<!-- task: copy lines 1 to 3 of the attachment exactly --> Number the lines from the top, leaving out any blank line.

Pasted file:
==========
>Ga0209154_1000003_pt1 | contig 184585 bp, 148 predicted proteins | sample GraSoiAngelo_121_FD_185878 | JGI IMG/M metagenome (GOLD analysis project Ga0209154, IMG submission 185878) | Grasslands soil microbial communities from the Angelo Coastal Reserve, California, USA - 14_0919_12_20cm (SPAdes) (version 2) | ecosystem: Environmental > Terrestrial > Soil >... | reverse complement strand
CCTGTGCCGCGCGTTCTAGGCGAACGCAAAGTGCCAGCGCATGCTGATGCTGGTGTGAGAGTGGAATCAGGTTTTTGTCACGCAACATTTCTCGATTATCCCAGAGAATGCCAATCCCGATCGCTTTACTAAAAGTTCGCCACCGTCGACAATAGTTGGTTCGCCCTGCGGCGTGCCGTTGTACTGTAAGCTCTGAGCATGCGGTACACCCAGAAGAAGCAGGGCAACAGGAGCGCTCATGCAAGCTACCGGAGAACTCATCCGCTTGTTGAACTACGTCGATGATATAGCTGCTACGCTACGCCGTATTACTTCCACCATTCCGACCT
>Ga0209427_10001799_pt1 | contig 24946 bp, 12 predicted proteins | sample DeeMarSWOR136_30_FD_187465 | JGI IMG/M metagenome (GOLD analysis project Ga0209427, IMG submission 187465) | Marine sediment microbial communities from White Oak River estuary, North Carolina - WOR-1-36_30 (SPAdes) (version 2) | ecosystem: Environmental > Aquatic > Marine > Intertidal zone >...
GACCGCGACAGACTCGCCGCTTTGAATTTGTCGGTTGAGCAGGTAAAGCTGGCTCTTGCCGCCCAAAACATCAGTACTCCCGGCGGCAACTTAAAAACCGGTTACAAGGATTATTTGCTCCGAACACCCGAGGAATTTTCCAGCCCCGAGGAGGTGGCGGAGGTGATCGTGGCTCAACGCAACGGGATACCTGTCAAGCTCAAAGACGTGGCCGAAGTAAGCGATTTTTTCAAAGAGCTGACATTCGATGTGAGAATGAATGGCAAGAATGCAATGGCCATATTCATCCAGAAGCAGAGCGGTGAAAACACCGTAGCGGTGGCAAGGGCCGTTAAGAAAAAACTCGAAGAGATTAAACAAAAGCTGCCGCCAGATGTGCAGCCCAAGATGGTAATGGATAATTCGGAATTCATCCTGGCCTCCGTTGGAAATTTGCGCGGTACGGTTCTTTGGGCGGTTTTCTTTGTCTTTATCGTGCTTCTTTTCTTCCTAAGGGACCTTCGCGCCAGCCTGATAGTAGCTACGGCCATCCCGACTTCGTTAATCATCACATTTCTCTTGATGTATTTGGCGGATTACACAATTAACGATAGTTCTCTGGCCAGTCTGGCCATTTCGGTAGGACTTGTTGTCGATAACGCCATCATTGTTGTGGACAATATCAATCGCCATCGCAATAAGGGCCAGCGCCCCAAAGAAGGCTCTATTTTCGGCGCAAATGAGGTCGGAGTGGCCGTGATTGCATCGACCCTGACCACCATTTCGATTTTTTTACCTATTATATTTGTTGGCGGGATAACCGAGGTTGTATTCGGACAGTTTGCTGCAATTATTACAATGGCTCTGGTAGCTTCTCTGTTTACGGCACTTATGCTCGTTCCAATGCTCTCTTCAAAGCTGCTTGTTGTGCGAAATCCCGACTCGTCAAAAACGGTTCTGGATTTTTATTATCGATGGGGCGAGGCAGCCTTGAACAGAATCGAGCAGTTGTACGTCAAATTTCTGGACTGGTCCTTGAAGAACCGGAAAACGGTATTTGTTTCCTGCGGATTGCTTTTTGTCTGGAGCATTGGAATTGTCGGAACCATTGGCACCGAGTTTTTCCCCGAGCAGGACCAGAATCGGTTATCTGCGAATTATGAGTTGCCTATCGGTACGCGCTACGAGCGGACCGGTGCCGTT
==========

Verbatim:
>Ga0209154_1000003_pt1 | contig 184585 bp, 148 predicted proteins | sample GraSoiAngelo_121_FD_185878 | JGI IMG/M metagenome (GOLD analysis project Ga0209154, IMG submission 185878) | Grasslands soil microbial communities from the Angelo Coastal Reserve, California, USA - 14_0919_12_20cm (SPAdes) (version 2) | ecosystem: Environmental > Terrestrial > Soil >... | reverse complement strand
CCTGTGCCGCGCGTTCTAGGCGAACGCAAAGTGCCAGCGCATGCTGATGCTGGTGTGAGAGTGGAATCAGGTTTTTGTCACGCAACATTTCTCGATTATCCCAGAGAATGCCAATCCCGATCGCTTTACTAAAAGTTCGCCACCGTCGACAATAGTTGGTTCGCCCTGCGGCGTGCCGTTGTACTGTAAGCTCTGAGCATGCGGTACACCCAGAAGAAGCAGGGCAACAGGAGCGCTCATGCAAGCTACCGGAGAACTCATCCGCTTGTTGAACTACGTCGATGATATAGCTGCTACGCTACGCCGTATTACTTCCACCATTCCGACCT
>Ga0209427_10001799_pt1 | contig 24946 bp, 12 predicted proteins | sample DeeMarSWOR136_30_FD_187465 | JGI IMG/M metagenome (GOLD analysis project Ga0209427, IMG submission 187465) | Marine sediment microbial communities from White Oak River estuary, North Carolina - WOR-1-36_30 (SPAdes) (version 2) | ecosystem: Environmental > Aquatic > Marine > Intertidal zone >...